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Spin Control

Posts tagged: sponsors

Let’s get real and just sell space on the ballot

Washington voters are on track to have at least nine statewide measures on the Nov. 2 ballot, which would be a state record. While some applaud this as a triumph of direct democracy, it is, more accurately, a triumph of electoral capitalism.
Along with three referenda placed on the ballot by the Legislature, the six initiatives seemingly destined for the ballot are beneficiaries of substantial corporate sponsorship, which provided money to pay people who gather signatures on their petitions.
Relying on volunteers to gather signatures has become so 20th Century, although a seventh initiative, to legalize marijuana, might succeed if its supporters can stay motivated through July 2. Meanwhile the paid campaigns are booking dates to turn in petitions with a hundred thousand or more extra signatures.
Early contributions to some successful petition drives are so substantial it only makes sense to dispense with the alpha-numeric designations to initiatives and award naming rights…

The big wallets in the initiative campaigns

OLYMPIA — The first ballot initiative turned in its petitions today, which may be the first of about a half dozen that will be rolling in to the Secretary of State’s office between now and July 2.

Initiative 1100 collected about 390,000 signatures in 27 days, which is pretty remarkable by historic standards. Not a record, to be sure, but remarkable, considering the averaged more than 14,400 per day or 600 per hour or 10 per minute (and that’s only if they were gathering round the clock, and obviously they weren’t because Costco, a key location for their collection, has to close some time.)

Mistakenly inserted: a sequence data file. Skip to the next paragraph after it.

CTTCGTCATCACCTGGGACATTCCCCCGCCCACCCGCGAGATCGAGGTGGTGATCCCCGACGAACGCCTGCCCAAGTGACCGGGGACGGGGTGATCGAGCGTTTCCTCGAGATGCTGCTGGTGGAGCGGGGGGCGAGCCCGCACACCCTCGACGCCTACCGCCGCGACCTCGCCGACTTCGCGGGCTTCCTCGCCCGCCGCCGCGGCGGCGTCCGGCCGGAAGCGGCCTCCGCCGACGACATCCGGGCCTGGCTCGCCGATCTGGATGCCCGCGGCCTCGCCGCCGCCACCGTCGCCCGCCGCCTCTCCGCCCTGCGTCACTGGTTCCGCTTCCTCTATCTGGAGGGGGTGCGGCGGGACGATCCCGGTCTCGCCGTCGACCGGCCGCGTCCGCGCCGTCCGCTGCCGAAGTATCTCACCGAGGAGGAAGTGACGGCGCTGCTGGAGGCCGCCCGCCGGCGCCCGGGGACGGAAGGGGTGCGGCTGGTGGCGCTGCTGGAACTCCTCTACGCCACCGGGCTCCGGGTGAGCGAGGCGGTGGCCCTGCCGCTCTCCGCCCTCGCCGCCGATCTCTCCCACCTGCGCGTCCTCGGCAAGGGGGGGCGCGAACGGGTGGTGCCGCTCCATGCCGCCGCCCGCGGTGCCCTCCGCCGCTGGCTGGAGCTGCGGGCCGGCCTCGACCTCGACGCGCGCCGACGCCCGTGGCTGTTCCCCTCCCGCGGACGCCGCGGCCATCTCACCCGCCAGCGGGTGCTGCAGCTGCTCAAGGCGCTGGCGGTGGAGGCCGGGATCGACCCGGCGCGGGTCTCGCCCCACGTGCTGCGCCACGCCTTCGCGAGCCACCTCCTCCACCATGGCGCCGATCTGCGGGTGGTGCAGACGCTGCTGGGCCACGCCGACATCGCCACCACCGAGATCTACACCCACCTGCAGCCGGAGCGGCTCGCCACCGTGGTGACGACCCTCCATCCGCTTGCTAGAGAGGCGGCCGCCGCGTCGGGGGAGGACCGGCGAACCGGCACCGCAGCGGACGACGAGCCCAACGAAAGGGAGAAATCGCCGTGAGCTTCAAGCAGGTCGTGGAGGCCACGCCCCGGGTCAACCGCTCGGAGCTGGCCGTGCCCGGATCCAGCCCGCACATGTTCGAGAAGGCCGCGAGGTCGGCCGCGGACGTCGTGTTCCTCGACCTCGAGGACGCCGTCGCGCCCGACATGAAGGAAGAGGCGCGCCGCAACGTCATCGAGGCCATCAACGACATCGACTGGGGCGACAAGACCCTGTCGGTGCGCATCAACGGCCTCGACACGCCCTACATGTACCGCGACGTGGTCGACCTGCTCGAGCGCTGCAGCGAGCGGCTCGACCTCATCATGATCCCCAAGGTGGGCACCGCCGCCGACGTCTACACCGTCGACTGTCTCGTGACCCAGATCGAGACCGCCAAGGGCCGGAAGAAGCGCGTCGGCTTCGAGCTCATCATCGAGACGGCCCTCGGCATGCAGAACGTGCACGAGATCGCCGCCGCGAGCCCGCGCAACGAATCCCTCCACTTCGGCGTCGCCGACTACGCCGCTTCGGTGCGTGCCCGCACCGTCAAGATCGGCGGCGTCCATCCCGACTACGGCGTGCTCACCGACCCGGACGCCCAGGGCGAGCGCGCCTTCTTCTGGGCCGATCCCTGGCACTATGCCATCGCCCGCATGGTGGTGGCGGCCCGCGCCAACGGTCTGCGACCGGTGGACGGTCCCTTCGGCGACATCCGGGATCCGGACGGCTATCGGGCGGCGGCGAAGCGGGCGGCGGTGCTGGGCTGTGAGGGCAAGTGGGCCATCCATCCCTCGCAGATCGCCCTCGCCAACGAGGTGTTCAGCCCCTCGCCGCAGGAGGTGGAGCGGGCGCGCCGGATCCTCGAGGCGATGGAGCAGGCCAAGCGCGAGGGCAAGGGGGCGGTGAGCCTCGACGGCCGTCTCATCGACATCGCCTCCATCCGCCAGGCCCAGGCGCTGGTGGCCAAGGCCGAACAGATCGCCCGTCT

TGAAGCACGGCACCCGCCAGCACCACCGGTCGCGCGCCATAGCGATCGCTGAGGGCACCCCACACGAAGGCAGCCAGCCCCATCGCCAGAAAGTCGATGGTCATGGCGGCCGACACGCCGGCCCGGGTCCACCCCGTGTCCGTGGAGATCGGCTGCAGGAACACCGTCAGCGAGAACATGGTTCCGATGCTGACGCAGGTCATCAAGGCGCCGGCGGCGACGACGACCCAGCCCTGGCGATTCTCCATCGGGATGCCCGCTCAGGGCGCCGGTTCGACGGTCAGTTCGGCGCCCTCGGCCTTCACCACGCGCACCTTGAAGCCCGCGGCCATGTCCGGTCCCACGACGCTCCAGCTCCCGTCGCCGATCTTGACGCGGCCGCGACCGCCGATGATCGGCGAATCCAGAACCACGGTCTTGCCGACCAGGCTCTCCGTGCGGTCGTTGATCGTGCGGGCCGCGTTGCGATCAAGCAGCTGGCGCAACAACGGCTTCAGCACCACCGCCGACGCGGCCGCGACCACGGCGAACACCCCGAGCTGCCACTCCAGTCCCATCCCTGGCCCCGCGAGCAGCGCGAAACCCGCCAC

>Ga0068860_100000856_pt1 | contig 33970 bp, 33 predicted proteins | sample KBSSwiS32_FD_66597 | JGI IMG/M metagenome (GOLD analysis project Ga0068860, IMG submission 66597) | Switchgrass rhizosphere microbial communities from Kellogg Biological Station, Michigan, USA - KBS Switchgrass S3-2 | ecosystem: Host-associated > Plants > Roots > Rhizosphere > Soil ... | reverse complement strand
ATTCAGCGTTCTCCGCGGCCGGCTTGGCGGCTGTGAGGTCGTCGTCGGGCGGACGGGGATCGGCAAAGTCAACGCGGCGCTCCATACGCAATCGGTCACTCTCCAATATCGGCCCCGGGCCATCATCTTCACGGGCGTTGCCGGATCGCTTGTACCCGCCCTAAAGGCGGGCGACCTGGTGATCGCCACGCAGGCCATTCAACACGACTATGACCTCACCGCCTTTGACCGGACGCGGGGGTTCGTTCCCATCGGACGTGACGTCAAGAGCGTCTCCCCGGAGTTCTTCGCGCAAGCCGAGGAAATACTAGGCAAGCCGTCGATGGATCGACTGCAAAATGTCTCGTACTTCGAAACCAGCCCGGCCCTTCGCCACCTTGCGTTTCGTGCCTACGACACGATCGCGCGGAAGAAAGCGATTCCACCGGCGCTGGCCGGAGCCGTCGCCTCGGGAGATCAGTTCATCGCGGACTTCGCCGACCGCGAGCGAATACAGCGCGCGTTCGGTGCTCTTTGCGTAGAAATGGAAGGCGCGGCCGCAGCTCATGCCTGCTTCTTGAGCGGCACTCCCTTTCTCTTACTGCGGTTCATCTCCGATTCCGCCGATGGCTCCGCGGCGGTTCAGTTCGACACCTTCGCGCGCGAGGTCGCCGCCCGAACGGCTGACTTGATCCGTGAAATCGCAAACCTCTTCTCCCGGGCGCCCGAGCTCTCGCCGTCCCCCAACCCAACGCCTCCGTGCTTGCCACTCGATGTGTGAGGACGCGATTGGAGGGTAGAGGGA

Other campaigns may have similar numbers, proving that sponsors will be able to wait until late into the spring before starting a petition drive if…

…if they have enough money to pay people to gather signatures. Some people will argue that’s not what the Progressives intended when they added the initiative to the state Constitution, but that’s an argument for another day.

The point is, money is flowing into the initiative campaigns, mainly from corporations, industry association and unions who stand to gain or lose if voters pass these initiatives. Already there is one seven-figure donor and 10 six figure donors to the initiative campaigns.

For a list of the top donors, go inside the blog

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About this blog

Jim Camden is a veteran political reporter for The Spokesman-Review.


Jonathan Brunt is an enterprise reporter for The Spokesman-Review.


Kip Hill is a general assignments reporter for The Spokesman-Review.

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